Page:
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How can I georeference an unrotated image by knowing two Lat/Lng coordinates?

I tried to transform the coordinates to UTM, but this didn't work (for me), because I also need to rotate it and calculate with the angles, which seems to be complicated.

My aim is to calculate every other coordinate of the image by clicking on it.

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    Which software are you using? – ahmadhanb Apr 5 at 9:51
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    Two points determine a line. Three points determine a plane. And five to ten links determine an image transformation with a decent enough RMS error to trust the result. Two points aren't nearly enough. – Vince Apr 5 at 10:09
  • @ahmadhanb I try to program this in JavaScript. Maybe I'm wrong here, but I thought, here I will get the math I need for it. – hideous Apr 5 at 10:23
  • If image is not rotated and already rectified (scanned map etc.) then two points is enough. Use for example gdal.org/gdal_translate.html with the option -a_ullr ulx uly lrx lry: Assign/override the georeferenced bounds of the output file. This assigns georeferenced bounds to the output file, ignoring what would have been derived from the source file. So this does not cause reprojection to the specified SRS. – user30184 Apr 5 at 10:30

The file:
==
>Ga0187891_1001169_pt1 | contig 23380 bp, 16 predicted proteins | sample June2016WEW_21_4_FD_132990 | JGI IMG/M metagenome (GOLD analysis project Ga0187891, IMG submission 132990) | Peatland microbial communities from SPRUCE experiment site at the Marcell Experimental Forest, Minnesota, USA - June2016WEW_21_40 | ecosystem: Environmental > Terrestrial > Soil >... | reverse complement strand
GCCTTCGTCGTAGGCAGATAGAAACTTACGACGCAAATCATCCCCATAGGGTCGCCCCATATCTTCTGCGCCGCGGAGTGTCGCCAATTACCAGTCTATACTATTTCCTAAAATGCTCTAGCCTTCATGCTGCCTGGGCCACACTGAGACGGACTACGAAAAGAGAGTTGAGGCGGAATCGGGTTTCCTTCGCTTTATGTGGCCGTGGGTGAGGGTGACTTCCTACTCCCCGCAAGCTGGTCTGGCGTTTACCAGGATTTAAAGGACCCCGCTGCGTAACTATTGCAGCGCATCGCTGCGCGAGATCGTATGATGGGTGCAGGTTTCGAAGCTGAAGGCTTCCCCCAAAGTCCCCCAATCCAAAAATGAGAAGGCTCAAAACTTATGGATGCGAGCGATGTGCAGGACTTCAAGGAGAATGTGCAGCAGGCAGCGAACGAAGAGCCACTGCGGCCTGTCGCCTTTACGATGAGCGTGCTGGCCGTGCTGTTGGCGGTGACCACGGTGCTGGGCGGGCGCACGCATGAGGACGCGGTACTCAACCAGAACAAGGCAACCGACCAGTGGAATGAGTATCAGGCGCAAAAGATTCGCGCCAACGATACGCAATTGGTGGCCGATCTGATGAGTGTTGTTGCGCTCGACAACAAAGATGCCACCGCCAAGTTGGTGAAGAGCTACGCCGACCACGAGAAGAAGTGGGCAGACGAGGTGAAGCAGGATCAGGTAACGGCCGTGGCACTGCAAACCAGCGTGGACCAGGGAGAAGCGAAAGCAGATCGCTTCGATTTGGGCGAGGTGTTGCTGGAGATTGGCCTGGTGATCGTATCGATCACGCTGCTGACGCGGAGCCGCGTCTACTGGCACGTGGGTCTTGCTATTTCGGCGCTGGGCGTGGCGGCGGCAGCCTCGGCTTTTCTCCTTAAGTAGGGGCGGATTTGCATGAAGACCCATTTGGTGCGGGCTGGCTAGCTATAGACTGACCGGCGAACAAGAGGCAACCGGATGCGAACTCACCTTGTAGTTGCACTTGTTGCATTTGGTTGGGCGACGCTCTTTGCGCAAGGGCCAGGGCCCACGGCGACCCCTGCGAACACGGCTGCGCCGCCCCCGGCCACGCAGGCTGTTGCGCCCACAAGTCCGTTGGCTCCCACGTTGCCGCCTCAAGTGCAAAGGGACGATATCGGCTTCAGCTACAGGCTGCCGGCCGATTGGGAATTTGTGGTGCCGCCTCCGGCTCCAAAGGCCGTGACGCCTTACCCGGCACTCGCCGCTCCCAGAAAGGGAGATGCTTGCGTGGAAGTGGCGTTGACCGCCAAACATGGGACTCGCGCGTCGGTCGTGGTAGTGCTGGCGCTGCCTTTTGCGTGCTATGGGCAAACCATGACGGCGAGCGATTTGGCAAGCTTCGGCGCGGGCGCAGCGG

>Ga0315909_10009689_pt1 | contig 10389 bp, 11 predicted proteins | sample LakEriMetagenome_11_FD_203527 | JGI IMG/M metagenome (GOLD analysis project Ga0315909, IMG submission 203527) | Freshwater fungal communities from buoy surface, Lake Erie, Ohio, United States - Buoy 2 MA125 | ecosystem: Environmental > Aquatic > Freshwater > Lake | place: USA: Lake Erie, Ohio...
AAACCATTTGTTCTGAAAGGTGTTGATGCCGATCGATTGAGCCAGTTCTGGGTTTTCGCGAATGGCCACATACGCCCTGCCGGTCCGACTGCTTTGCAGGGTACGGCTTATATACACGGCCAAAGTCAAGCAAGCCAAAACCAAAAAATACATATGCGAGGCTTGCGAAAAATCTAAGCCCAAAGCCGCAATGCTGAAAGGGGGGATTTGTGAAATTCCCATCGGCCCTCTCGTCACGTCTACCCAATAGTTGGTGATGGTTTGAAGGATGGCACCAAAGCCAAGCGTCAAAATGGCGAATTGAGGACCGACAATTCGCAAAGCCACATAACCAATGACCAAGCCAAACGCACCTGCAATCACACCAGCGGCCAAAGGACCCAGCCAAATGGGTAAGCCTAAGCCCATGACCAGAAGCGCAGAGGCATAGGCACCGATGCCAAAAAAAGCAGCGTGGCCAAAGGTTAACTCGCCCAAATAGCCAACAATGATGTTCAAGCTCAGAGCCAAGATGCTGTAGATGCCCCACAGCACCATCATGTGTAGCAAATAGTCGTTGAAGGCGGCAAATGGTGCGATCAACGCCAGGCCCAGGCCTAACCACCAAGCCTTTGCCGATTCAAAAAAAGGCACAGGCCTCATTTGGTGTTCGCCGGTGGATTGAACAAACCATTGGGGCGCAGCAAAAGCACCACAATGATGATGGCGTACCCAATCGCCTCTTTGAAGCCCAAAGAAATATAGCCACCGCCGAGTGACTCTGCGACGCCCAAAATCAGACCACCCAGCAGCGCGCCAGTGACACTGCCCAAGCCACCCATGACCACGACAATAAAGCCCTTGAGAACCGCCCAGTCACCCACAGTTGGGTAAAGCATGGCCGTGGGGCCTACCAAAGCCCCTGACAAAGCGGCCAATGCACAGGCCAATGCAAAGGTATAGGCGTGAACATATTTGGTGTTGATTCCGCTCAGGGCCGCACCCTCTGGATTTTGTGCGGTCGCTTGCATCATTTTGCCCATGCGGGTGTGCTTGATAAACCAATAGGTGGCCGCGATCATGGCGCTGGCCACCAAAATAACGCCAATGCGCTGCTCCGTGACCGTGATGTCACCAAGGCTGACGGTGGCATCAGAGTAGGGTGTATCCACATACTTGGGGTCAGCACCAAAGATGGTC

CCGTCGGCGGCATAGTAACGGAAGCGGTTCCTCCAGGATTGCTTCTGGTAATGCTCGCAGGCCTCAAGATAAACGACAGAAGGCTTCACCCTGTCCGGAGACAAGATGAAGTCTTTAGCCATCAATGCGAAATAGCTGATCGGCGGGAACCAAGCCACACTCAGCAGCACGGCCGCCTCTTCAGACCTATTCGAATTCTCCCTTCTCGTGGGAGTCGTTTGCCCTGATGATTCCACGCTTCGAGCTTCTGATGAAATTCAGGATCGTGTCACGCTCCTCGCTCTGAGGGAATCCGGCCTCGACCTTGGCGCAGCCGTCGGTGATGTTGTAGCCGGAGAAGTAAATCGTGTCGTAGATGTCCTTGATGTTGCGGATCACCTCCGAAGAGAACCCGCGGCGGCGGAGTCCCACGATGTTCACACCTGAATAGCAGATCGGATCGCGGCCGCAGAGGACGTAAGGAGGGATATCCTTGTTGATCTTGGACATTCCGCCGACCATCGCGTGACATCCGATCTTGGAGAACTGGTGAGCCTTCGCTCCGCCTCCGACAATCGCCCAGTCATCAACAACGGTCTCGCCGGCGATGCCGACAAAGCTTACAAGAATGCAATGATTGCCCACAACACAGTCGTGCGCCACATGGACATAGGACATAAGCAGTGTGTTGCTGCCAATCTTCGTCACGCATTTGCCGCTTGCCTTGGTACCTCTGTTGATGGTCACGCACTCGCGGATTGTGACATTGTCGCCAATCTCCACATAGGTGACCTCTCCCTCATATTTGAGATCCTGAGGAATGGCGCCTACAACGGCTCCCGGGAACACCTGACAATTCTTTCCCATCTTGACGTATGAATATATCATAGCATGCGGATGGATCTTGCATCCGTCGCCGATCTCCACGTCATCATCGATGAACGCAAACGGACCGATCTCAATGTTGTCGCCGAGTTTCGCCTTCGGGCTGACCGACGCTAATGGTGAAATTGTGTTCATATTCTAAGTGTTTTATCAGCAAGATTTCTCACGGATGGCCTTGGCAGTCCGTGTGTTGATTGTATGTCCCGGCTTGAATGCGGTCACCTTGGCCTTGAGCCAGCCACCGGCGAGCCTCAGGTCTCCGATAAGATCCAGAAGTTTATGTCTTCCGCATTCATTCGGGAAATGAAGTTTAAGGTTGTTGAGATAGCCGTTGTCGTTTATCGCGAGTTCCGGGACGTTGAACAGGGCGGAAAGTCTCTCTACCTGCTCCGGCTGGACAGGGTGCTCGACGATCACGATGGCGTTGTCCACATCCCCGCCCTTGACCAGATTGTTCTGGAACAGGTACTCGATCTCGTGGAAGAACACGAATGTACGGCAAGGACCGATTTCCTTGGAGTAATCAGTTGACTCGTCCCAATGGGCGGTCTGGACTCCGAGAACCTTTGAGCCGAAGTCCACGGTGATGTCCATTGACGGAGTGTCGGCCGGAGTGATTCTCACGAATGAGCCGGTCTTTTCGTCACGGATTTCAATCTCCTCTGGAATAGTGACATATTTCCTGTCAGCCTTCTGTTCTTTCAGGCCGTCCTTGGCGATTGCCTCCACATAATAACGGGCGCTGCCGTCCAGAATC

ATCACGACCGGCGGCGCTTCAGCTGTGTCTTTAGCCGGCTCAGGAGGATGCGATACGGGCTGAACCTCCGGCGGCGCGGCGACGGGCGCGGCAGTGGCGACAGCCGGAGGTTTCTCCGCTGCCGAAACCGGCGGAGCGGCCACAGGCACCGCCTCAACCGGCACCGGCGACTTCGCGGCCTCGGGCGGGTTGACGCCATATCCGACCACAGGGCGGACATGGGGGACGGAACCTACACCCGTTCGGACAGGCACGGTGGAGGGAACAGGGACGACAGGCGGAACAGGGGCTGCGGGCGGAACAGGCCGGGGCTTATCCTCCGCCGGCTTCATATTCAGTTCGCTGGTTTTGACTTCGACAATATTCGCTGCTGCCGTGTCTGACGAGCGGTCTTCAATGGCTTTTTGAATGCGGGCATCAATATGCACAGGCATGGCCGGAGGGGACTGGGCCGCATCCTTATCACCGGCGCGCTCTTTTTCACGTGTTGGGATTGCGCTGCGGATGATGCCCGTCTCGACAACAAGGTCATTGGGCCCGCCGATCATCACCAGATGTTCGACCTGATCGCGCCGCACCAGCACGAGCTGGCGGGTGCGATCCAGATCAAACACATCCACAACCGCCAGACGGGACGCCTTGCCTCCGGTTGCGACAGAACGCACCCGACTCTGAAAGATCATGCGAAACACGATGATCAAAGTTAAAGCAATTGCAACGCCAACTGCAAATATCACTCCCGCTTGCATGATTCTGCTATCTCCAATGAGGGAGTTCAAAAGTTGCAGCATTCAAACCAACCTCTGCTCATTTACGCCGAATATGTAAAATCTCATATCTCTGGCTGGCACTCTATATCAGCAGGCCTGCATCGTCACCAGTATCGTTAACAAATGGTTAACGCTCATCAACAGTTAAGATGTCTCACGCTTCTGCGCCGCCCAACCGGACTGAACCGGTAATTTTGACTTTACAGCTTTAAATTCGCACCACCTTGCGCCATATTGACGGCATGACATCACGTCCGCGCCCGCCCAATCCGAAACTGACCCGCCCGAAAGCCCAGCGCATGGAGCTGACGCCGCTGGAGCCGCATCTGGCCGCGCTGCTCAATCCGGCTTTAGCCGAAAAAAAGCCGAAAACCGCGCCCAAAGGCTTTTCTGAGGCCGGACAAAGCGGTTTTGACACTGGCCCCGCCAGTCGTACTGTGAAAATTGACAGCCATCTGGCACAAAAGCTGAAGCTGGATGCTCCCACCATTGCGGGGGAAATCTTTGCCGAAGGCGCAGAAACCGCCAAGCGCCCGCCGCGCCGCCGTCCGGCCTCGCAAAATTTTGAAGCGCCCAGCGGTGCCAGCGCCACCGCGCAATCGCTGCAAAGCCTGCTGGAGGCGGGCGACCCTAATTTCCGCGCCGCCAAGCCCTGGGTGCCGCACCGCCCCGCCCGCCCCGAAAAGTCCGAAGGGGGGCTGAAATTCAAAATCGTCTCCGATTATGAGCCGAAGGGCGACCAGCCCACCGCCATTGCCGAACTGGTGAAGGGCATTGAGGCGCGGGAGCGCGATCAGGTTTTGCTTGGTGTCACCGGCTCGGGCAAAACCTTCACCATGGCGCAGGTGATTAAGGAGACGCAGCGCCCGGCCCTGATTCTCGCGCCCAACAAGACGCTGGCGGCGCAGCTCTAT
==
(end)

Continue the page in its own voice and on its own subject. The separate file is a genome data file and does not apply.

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    If you know the coordinates of the top-left pixel and pixel size you can write an ESRI worldfile en.wikipedia.org/wiki/World_file. – user30184 Apr 5 at 10:44
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Suppose you know that pixel (50, 75) is at (8.3, 2.3) degrees and pixel (250, 900) is at (12.3, 6.3) degrees.

Then your pixel width W is (12.3-8.3)/(250-50) and your pixel height H is (6.3 - 2.3)/(900-75)

Then your top left corner (centre of pixel (0,0)) is at (8.3 - 50*W, 2.3 - 75*H) - i.e. its 50 pixel widths left of the first reference pixel, and 75 pixel heights above it).

Your bottom right corner pixel centre is at top-left + (W * Number of columns), (H * Number of rows) - i.e. its that number of pixel widths across and down.

Those calculations give you pixel centres. Divide the width and height of the image in ground units by the number of height and width columns to get a pixel width and height, and then add or subtract half of one of those from your corner pixel centres to get pixel edges. Now you have the bounding box.

Now you can write a standard "World file" or other simple georeferencer.

Note this depends on your image being properly rectified and in the correct coordinate system, and north-up, and not subject to any distortions due to camera angle or field of view. But with two reference points you can't do any better.

  • Thanks, for your answer so far. Will try this. My image is a construction plan, so it is not north up, but I can calculate the correct angle and transform the coordinate system, to get the correct pixel. – hideous Apr 5 at 14:08

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